This historian is hosting a lecture about the heroic life of a pioneer nurse

By Eve Lazarus


On Thursday May 24, the Vancouver Historical Society will host a lecture by Lisa Anne Smith on “Emily Patterson: The Heroic Life of a Milltown Nurse”. The talk is at 7:30pm at the Museum of Vancouver. All are welcome and entrance is by donation.


Emily Patterson nursed both Indigenous and pioneer residents of Burrard Inlet. Moodyville Wharf, ca. 1872. CVA MI P43

Since 2012, Lisa Anne Smith has notched up three very different Vancouver History books—the Joe Fortes Story, Vancouver is Ashes and most recently, Emily Patterson, the Heroic Life of a Milltown Nurse. Her career as an author though, started in 2001 with a book called Travels with St. Roch: A Book for Kids, illustrated by Edward Knight and self-published as a fundraiser for the Vancouver Maritime Museum’s St. Roch Preservation Campaign.

Because aside from history, volunteering is one of Burnaby, B.C.- born Smith’s passions.

As a member of the Native Daughters of BC Post #1 that runs the Old Hastings Mill Store, one of the few buildings to survive the Great Fire of 1886, Smith gives mill talks and tours year-round.

For the past 12 years, Smith has been a docent with the Museum of Vancouver’s education department where she talks to classes ranging from Kindergarten to Grade 7 about Indigenous cultures, environmental stewardship, immigration and ancient civilizations.

In 2012 she co-authored Our Friend Joe: The Joe Fortes Story with Barbara Rogers. While she was researching Forte’s “Great Fire experience,” she came across so many intriguing details that she published Vancouver is Ashes: the Great Fire of 1886 in 2014. All three books are through Ronsdale Press.

“My next plan was to write a book about all the fascinating and heroic women of Gastown,” she says. “With the help of women’s historian Jolene Cumming, I made up a chronological list and as it happened, Alice Crakanthorp, daughter of Emily Patterson, was at the top of that list. The more I researched her, the more familiar and enthralled I became with Emily’s story. It wasn’t long before I decided to make Emily my solitary project.”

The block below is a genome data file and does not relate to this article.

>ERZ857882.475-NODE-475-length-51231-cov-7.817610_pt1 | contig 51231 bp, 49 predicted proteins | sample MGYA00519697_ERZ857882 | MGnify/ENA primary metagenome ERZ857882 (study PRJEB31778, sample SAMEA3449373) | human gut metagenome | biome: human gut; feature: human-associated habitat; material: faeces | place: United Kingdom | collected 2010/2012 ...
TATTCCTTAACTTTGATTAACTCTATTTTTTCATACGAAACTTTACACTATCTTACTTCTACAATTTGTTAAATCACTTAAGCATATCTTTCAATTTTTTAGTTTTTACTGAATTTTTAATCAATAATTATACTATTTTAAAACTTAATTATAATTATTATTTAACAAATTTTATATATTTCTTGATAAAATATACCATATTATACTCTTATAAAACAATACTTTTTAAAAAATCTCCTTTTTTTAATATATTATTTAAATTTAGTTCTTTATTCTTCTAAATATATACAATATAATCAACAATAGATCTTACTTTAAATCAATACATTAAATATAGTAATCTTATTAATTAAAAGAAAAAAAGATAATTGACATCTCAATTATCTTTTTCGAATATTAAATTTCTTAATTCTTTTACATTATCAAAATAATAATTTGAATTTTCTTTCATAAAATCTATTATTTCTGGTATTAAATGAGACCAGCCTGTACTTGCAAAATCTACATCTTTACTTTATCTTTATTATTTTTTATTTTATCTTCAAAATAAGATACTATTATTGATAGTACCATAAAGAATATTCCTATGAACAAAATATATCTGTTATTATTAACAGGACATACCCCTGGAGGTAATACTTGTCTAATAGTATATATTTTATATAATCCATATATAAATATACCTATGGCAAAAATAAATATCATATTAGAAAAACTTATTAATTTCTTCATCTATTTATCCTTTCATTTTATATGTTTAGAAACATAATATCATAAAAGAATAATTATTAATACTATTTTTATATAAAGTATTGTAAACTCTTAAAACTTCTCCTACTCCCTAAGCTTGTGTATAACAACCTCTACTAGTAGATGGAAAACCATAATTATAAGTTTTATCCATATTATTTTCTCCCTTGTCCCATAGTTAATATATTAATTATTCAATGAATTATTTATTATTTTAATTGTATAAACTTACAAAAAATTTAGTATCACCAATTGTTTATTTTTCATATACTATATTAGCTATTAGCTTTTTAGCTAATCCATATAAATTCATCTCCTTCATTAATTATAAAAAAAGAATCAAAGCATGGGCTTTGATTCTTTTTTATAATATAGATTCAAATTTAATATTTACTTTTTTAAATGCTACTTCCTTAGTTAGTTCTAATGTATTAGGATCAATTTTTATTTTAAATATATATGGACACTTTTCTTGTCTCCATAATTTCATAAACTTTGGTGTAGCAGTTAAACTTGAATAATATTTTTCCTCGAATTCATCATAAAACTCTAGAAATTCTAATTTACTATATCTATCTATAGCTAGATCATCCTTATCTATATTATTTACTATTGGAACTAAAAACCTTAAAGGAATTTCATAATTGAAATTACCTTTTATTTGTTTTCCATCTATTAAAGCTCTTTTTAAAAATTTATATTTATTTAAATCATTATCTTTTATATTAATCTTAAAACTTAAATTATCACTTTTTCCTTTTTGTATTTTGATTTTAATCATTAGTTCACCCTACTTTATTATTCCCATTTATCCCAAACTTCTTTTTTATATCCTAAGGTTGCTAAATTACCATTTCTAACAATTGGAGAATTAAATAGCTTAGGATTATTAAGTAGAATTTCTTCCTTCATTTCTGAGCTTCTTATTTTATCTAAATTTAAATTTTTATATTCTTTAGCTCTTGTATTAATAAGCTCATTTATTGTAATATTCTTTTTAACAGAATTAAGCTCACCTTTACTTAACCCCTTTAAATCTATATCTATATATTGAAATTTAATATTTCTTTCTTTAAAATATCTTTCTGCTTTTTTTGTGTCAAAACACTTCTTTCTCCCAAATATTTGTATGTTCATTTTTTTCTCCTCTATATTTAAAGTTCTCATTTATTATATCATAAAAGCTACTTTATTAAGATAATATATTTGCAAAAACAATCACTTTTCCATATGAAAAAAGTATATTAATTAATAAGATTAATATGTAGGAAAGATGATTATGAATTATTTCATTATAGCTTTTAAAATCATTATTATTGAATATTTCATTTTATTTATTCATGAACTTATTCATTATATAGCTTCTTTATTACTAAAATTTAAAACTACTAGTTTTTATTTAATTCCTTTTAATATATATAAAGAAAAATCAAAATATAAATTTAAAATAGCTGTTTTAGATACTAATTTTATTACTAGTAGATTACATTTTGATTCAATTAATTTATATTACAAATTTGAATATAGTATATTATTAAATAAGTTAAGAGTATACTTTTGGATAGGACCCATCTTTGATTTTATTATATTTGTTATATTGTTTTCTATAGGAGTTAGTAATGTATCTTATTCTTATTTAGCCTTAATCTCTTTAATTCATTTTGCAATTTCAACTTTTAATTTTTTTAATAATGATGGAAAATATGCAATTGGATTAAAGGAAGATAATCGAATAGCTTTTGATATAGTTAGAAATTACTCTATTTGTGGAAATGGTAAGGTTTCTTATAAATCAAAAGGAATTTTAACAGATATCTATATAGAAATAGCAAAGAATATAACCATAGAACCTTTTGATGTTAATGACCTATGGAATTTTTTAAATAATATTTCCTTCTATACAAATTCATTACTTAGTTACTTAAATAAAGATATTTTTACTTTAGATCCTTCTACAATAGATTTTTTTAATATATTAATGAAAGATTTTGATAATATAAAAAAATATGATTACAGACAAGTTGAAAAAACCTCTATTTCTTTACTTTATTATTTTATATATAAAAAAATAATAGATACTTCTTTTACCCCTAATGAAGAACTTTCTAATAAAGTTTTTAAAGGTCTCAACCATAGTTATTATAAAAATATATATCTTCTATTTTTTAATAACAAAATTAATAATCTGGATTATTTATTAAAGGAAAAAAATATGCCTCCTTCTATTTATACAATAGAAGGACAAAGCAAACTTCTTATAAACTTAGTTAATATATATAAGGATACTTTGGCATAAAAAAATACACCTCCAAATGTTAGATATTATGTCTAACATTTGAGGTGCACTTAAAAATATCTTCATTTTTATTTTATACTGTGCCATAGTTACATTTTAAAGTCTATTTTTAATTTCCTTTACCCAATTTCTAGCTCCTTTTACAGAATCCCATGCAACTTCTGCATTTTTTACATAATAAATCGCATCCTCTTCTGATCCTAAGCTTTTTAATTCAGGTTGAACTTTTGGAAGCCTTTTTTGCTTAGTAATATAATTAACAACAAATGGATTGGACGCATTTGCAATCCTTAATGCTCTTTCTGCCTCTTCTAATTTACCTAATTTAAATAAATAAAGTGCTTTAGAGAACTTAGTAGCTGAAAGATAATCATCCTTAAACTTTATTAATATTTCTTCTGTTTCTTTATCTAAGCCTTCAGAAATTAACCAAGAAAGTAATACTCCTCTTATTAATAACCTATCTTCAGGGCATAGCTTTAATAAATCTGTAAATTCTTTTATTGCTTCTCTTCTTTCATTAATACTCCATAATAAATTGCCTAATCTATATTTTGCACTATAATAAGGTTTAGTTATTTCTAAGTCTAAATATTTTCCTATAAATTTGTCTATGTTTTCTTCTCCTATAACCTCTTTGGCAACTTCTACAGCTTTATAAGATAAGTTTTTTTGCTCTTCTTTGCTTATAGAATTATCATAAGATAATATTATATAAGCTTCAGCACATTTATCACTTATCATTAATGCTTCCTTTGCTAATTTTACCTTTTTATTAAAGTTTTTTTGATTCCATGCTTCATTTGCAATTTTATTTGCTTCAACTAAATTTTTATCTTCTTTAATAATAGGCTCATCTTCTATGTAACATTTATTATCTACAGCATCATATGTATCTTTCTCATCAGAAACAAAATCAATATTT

The Patterson home at Nob Hill, ca.1890. Left to right Fred Patterson, Emily and Willie Williams. CVA OUT P330

Lisa says Patterson deserves to be much more widely known.

Emily Patterson served as a midwife and lay nurse to both Indigenous and pioneer residents of Burrard Inlet.

“I very much admired her courage under often adverse conditions,” says Smith. “I felt that her story needed to be revisited. She should really be a household name just like Emily Carr.”

Because Smith was unable to find diaries or letters or other primary sources that help a writer bring a historical subject to life, she decided to use other means to give Emily a voice.

“Unlike with Joe Fortes and Vancouver is Ashes, I could find very few words that were actually spoken by Emily herself. That’s why I eventually decided to opt for some “creative licence” where dialogue was concerned, without sacrificing the history.”

Photos to illustrate Emily Patterson’s story come from Vancouver Archives and from Patterson’s descendants via

Smith would like to see local events such as the sinking of the Chehalis and the impact of the anti-Asian riots of 1907 get more coverage. But as a judge for the school-based Heritage Fairs that occur around Vancouver every spring, she says she’s pleased to see so many obscure historical characters and events being rediscovered by kids.

When: Thursday May 24, 7:30 pm
Where: Museum of Vancouver (1100 Chestnut Street)

Visit the Facebook Event for more info HERE